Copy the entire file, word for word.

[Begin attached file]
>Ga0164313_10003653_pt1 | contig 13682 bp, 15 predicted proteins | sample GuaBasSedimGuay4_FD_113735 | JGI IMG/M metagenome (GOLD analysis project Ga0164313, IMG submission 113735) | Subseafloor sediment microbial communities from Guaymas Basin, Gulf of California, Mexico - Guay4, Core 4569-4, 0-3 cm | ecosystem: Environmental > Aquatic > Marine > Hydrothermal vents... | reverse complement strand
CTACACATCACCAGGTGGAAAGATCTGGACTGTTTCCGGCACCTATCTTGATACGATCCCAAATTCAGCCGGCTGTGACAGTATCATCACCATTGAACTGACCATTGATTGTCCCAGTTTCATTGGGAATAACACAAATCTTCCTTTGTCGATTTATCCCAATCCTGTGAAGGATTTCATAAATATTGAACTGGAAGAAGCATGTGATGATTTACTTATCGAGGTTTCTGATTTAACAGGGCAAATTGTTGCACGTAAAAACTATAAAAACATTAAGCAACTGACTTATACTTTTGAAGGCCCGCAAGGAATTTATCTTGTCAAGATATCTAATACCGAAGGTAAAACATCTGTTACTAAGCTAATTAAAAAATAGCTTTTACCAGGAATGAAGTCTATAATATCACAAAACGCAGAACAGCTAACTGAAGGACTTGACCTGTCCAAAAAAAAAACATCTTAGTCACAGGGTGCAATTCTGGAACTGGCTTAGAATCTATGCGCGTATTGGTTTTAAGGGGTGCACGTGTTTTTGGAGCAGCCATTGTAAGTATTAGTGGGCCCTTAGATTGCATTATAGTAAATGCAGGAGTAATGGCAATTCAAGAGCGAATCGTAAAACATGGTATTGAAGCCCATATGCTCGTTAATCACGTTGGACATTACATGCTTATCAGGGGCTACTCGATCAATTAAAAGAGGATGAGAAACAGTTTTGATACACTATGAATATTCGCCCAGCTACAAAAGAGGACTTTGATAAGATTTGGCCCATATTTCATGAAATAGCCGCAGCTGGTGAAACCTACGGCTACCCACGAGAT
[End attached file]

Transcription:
>Ga0164313_10003653_pt1 | contig 13682 bp, 15 predicted proteins | sample GuaBasSedimGuay4_FD_113735 | JGI IMG/M metagenome (GOLD analysis project Ga0164313, IMG submission 113735) | Subseafloor sediment microbial communities from Guaymas Basin, Gulf of California, Mexico - Guay4, Core 4569-4, 0-3 cm | ecosystem: Environmental > Aquatic > Marine > Hydrothermal vents... | reverse complement strand
CTACACATCACCAGGTGGAAAGATCTGGACTGTTTCCGGCACCTATCTTGATACGATCCCAAATTCAGCCGGCTGTGACAGTATCATCACCATTGAACTGACCATTGATTGTCCCAGTTTCATTGGGAATAACACAAATCTTCCTTTGTCGATTTATCCCAATCCTGTGAAGGATTTCATAAATATTGAACTGGAAGAAGCATGTGATGATTTACTTATCGAGGTTTCTGATTTAACAGGGCAAATTGTTGCACGTAAAAACTATAAAAACATTAAGCAACTGACTTATACTTTTGAAGGCCCGCAAGGAATTTATCTTGTCAAGATATCTAATACCGAAGGTAAAACATCTGTTACTAAGCTAATTAAAAAATAGCTTTTACCAGGAATGAAGTCTATAATATCACAAAACGCAGAACAGCTAACTGAAGGACTTGACCTGTCCAAAAAAAAAACATCTTAGTCACAGGGTGCAATTCTGGAACTGGCTTAGAATCTATGCGCGTATTGGTTTTAAGGGGTGCACGTGTTTTTGGAGCAGCCATTGTAAGTATTAGTGGGCCCTTAGATTGCATTATAGTAAATGCAGGAGTAATGGCAATTCAAGAGCGAATCGTAAAACATGGTATTGAAGCCCATATGCTCGTTAATCACGTTGGACATTACATGCTTATCAGGGGCTACTCGATCAATTAAAAGAGGATGAGAAACAGTTTTGATACACTATGAATATTCGCCCAGCTACAAAAGAGGACTTTGATAAGATTTGGCCCATATTTCATGAAATAGCCGCAGCTGGTGAAACCTACGGCTACCCACGAGAT